‘Martin McGregor left school in Glasgow with nothing but a talent for working with computers. He built up a successful business, installing hardware and software for companies and individuals. He was settled in a loving relationship.
But Martin’s company steals theirs and their clients’ data, all of it: account details, credit card numbers, identities – and sells them on to international cyber-criminals.
Martin never meant this to happen: it was all from circumstances all through his life, starting with a gangster’s money which gave him what he thought was his first lucky break.
Now he is trying to get clear, but his attempts attract the attentions of police and gangsters from three countries, and some people die. His partner knows something is going on, and she once told him never to lie to her.
And in New York, FBI agent Mark Grosvenor is on his trail’.
I downloaded Digital Circumstances to my Kindle on the recommendation of my Sister-in-Law. She and I share quite similar tastes in books and if she is praising a story I will tend to pay attention…except for Dan Brown books, there will always be something on top of the TBR pile before another Dan Brown novel.
So working only on a recommendation and the five paragraph blurb from the book description I launched into Digital Circumstances, the first novel by BRM Stewart. Loved it! Loved it! Loved It!
The central character (Martin McGregor) is a tech-head and as his story develops you also see the evolution of computers and how they evolved into our lives – a nice touch here and I suspect that McGregor is around the same age as I am given the computers he owned at the outset of the book! More worrying was the ease with which the gangsters, who also feature heavily in the story, quickly adapted to the technological developments and profited from our lack of understanding.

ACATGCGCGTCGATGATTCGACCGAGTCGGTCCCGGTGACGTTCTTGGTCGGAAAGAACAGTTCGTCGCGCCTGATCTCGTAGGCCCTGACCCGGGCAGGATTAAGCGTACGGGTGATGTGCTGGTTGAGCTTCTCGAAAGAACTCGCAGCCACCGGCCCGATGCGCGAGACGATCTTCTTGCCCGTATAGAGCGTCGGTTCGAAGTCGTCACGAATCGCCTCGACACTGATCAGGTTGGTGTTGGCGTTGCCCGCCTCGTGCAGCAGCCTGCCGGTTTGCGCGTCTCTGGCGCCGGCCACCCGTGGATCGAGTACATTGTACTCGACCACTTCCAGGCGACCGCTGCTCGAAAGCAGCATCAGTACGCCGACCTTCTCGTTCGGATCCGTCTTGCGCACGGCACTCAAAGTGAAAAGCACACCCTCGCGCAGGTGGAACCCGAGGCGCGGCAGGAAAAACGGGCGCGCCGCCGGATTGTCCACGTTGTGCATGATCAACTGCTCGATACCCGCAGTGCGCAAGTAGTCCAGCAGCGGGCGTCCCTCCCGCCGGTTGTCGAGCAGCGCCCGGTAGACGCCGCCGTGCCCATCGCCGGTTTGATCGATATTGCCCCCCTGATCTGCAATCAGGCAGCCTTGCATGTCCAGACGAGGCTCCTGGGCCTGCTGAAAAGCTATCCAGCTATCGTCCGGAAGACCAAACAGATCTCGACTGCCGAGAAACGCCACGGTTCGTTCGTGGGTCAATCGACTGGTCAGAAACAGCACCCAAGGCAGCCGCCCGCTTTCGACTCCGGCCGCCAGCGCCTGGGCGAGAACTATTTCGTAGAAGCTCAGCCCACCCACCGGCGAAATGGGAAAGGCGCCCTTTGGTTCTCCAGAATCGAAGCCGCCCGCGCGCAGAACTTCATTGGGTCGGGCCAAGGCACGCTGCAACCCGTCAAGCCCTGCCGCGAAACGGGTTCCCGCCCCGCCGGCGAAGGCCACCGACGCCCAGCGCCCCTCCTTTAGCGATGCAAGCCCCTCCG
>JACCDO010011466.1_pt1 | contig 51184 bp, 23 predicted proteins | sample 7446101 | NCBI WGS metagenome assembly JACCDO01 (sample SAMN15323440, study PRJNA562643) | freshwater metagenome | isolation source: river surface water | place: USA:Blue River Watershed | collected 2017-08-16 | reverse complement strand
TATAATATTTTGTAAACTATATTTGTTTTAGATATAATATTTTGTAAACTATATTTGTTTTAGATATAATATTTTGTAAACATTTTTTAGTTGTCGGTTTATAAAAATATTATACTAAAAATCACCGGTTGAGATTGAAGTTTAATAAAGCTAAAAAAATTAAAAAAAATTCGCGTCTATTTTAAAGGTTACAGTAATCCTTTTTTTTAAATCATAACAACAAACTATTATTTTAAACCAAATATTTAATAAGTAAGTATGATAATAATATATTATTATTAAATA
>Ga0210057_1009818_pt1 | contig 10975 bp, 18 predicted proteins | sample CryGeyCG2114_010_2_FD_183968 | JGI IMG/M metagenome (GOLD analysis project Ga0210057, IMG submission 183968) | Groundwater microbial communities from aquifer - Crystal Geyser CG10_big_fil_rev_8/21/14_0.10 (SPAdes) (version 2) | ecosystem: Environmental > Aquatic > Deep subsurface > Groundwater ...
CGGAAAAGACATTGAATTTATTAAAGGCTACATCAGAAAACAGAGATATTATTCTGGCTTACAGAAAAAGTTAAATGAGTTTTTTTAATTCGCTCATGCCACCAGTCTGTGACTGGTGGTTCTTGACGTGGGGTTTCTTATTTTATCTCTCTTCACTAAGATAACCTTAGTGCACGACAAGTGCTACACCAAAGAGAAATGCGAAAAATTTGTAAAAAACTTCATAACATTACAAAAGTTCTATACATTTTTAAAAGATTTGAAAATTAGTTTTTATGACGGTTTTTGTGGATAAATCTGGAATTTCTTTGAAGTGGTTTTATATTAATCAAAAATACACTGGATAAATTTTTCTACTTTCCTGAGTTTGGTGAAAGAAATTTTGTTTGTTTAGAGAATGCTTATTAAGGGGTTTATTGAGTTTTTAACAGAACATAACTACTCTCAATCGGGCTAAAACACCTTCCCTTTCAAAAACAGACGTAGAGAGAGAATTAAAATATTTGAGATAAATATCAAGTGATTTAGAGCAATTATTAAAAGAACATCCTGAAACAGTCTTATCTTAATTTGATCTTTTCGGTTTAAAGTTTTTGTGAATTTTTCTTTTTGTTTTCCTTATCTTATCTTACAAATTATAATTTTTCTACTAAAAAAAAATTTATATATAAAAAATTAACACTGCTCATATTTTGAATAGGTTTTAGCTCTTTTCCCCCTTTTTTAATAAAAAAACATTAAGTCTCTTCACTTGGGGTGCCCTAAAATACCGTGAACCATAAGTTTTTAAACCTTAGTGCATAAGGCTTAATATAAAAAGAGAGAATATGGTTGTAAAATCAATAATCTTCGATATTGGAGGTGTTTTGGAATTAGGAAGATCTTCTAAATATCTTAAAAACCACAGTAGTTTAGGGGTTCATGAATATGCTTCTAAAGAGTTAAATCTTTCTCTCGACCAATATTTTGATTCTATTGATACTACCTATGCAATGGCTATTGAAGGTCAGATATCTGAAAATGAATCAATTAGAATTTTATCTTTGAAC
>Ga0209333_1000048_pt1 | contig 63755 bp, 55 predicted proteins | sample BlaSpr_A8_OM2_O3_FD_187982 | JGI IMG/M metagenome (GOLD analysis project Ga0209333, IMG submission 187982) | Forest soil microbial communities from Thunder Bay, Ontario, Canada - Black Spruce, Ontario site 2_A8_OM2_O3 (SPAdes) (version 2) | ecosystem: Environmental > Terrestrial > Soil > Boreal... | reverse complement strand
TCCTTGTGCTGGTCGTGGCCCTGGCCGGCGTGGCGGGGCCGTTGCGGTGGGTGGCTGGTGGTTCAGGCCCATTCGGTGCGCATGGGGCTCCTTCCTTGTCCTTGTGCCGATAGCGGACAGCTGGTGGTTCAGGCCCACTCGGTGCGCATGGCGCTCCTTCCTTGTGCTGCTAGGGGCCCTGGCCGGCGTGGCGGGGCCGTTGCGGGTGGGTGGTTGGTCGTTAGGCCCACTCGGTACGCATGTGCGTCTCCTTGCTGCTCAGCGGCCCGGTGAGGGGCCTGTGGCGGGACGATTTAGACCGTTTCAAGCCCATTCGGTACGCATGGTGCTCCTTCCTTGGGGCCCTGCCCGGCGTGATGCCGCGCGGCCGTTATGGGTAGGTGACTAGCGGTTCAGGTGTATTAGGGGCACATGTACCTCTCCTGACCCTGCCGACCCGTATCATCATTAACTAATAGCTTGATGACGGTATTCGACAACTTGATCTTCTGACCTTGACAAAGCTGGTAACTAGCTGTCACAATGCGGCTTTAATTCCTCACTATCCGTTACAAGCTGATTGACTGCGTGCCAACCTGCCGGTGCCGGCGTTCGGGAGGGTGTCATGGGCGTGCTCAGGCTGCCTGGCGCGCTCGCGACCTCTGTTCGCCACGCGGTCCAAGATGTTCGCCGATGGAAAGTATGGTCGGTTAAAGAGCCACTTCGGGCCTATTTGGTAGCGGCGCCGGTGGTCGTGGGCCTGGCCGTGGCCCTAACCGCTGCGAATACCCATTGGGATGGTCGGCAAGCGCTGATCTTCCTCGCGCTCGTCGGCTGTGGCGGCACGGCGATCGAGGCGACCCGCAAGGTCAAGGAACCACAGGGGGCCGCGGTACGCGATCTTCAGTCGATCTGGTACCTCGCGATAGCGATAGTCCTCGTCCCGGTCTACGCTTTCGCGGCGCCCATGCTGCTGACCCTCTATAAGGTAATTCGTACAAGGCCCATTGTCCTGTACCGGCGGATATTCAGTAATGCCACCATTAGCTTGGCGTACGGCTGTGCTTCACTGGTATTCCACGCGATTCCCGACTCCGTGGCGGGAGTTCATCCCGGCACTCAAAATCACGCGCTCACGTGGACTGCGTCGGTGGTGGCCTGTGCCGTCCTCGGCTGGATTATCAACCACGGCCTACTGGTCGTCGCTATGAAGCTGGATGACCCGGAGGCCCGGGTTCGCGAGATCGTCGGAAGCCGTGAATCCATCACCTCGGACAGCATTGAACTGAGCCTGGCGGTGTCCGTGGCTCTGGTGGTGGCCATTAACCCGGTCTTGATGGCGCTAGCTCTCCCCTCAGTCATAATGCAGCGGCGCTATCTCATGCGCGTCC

I found McGregor’s character was really well developed and I wanted him to come through the tale unscathed. There are some ‘Thrillers’ I can finish and not even remember the central character’s name much less care what happens to them during the course of a book. The supporting characters were well realised and as they came and went from McGregor’s life there were times I felt genuine regret for what had happened to them or anger towards how they were behaving.
Another bonus was that Digital Circumstances is mainly set in Glasgow, a city I studied in and where I got my first job. I always feel that when I am reading about a place I know well it becomes much easier to become engaged in a story. As the story also features Portugal, America and Eastern Europe there was a real feeling of the scale to the book: it highlighted the extent of the reach of the criminal underworld and the even longer reach of the authorities chasing them down.
The story played out well and kept me gripped, one of the books that I did not want to end. A cracking debut novel and I was delighted to hear Mr Stewart is writing his next book. I strongly recommend that you grab a copy of Digital Circumstances.